Mental Illness Makes Sense of Arizona Killings

Original Article

The wrong lessons, as usual, are being taken from the weekend attacks in Tucson, AZ.

The first reports on the shooting of some 18 people in Arizona—with six dead, including a federal judge, and the critical wounding of Rep. Gabrielle Giffords of Tucson—led almost at once to speculation that the shooter might have been someone influenced by the tea parties and by Sarah Palin, in particular. The fact that the Congresswoman was a Democrat who had been opposed by a tea party backed candidate in the last election gave rise to this assertion, but in no way justified it.

Now that we know that Jared Loughner, 22, was a mentally disturbed person with a grab bag of incoherent grievances about the government’s supposed control of grammar and interference with consciousness, there obviously is no future in trying to blame conservatives for the killing spree. (The federal judge who was killed, in fact, was an appointee for Pres. George H. Bush). So, instead, there are mutterings about “hateful speech” in the media (meaning conservative talk radio, one guesses) that would inspire such an atrocity. The New York Times even hints that the controversy over federal funding of health care may be responsible.

That is exploitative, free-floating speculation. Promoting civility in public life is a great idea. But there is nothing at all to suggest that this deranged young man was motivated by anyone in or out of politics.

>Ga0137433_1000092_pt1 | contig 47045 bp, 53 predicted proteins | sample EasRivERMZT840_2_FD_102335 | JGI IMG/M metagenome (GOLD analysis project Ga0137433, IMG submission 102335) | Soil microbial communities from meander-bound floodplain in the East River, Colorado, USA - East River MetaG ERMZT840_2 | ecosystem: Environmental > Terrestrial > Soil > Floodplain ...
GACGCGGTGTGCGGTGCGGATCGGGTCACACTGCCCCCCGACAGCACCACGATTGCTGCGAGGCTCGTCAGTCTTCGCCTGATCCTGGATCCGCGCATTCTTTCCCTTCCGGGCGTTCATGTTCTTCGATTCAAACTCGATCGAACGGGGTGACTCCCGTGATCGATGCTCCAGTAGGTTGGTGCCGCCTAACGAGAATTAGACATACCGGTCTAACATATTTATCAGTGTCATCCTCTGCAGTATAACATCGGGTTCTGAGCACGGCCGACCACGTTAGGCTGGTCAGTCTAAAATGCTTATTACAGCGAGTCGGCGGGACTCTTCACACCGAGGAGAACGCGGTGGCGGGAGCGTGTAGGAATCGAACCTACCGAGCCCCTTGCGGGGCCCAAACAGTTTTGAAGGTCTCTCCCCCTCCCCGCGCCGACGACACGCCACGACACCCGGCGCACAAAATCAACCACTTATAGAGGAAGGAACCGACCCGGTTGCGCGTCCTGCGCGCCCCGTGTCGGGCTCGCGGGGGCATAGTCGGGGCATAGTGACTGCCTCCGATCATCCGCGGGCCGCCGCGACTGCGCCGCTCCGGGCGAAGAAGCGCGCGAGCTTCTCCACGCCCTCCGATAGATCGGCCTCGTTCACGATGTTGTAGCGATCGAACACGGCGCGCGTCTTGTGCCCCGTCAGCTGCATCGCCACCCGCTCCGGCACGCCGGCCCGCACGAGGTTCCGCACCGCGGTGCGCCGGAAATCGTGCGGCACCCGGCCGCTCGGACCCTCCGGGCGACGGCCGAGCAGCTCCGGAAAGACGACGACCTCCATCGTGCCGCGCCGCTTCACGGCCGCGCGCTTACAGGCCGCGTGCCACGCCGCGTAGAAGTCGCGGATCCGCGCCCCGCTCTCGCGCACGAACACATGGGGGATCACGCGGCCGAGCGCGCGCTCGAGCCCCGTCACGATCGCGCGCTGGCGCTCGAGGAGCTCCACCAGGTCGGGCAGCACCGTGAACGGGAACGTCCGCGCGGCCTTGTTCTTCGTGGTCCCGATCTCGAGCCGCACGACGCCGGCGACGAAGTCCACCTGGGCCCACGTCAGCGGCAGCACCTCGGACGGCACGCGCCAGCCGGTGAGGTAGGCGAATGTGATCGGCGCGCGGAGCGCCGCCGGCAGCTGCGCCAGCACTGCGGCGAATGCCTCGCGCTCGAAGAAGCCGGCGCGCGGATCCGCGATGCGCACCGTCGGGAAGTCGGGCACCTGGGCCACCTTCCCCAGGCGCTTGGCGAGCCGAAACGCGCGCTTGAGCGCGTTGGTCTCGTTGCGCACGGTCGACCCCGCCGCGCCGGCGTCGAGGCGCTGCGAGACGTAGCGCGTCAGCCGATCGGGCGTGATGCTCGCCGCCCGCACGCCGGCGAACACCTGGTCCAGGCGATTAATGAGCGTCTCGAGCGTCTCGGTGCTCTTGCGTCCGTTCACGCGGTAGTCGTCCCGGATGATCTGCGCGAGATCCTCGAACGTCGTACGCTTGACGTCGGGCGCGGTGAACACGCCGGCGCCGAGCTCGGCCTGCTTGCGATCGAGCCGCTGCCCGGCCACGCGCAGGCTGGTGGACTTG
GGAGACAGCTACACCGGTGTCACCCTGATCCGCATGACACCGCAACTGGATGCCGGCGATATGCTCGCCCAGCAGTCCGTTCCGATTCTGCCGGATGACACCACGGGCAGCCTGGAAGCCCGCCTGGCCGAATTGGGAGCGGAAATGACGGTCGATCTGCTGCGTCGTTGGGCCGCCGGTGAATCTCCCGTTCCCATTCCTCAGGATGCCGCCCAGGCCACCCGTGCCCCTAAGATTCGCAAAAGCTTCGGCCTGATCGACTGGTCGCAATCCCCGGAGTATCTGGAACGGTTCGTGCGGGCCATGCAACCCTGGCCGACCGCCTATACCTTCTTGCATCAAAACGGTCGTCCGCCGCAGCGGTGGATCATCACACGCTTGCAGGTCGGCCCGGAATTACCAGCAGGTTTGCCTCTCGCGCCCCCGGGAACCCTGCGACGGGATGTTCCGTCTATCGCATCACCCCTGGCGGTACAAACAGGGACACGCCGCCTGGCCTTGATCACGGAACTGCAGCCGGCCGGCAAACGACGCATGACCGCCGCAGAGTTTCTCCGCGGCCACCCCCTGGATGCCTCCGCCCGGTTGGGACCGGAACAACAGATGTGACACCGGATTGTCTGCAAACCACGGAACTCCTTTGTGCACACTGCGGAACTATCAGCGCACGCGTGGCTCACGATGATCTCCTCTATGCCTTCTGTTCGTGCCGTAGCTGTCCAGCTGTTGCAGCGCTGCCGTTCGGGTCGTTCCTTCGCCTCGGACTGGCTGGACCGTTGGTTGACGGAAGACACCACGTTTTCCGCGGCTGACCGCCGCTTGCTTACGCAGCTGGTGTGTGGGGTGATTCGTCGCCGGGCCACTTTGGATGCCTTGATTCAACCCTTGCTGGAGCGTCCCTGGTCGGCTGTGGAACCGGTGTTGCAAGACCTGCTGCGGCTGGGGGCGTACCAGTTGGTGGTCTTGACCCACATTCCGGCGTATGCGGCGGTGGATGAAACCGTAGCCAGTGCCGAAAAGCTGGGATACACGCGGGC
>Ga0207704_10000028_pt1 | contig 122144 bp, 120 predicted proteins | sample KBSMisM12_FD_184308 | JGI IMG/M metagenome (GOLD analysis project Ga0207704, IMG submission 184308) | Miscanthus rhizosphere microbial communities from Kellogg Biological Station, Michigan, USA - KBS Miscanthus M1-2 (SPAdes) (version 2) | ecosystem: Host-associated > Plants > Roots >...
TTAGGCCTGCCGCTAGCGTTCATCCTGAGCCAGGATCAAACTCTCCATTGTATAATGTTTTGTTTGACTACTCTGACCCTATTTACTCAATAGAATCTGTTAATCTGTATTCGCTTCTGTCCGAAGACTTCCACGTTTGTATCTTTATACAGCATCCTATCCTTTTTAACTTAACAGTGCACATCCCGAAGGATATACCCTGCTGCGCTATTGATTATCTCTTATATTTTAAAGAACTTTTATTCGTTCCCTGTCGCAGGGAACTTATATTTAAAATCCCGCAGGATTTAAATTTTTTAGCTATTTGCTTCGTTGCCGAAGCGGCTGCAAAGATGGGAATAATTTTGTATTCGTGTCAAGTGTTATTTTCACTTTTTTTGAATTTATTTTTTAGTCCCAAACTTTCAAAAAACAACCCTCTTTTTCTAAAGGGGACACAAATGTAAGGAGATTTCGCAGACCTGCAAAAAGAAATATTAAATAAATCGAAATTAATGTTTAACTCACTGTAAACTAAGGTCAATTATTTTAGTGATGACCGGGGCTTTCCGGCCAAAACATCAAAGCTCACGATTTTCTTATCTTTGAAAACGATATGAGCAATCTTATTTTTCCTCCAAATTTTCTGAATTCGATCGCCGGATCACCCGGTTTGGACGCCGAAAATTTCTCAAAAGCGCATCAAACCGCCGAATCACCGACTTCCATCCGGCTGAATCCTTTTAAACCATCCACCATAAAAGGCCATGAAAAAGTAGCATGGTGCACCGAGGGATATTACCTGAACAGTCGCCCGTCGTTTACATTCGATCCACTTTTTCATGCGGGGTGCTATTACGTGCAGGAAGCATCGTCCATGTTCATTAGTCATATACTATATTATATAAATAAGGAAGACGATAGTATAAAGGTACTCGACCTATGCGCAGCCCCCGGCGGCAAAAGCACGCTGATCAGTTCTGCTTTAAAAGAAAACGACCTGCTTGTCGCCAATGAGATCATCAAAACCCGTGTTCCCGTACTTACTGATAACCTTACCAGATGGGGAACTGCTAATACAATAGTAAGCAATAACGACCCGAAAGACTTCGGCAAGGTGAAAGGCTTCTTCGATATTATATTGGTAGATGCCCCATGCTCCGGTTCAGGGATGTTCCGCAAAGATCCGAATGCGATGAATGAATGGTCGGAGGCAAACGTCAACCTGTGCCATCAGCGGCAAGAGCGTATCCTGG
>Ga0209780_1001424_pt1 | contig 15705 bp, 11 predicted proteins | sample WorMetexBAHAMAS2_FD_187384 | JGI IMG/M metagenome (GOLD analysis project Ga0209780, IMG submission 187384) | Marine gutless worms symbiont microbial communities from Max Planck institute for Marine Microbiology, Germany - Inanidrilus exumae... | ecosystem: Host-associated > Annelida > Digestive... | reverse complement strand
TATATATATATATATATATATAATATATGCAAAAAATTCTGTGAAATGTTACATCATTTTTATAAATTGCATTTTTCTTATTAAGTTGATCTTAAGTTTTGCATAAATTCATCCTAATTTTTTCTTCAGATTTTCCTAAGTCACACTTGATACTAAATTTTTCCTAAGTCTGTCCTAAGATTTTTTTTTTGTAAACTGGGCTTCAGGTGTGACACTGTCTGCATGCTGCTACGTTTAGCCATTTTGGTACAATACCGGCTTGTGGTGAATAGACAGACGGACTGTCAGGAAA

Here instead is the real question: what was such a sociopath doing on the loose? Why was he not in a mental institution? Let that question guide the investigation ahead. It’s the best way to make sense of this and similar terrible incidents, and to prevent more of the same.

The most perverse message film of all time may have been One Flew Over the Cuckoo’s Nest in 1975. Brilliantly scripted and acted, the movie that won five Oscars; however, as several reviewers noted at the time, it lent itself to political assumptions against mental hospitals that were overwrought, at the least. The film and other tales of wrongful incarceration of people whose only offense was harmless eccentricities, led to a spate of laws to deinstitutionalize the mentally ill and raise the bar even for compulsory incarceration of those who are potentially dangerous to society. As I said at the time, it forged an unholy alliance of politicians eager to save money and politicians eager to advance libertarian individualism.

In recent years I have seen examples of how good care can salvage the life of a mentally ill person who is, indeed, potentially dangerous. But such cases take attention and professional services. Unfortunately, since the 70s, neither political party has made mental illness a high priority. Yet who among us would disagree that Jared Loughner should have been in an institutional setting, not loose on the street?

Every time we have one of these “senseless killings”, as they usually are called, it seems that an unbalanced person is involved. Every time there nonetheless are media voices trying to find some political explanation or demanding a ban on guns. Isn’t it time to get serious about such killings and provide help for the mentally ill who are potential killers—and safety for the rest of society?

Bruce Chapman

Cofounder and Chairman of the Board of Discovery Institute
Bruce Chapman has had a long career in American politics and public policy at the city, state, national, and international levels. Elected to the Seattle City Council and as Washington State's Secretary of State, he also served in several leadership posts in the Reagan administration, including ambassador. In 1991, he founded the public policy think tank Discovery Institute, where he currently serves as Chairman of the Board and director of the Chapman Center on Citizen Leadership.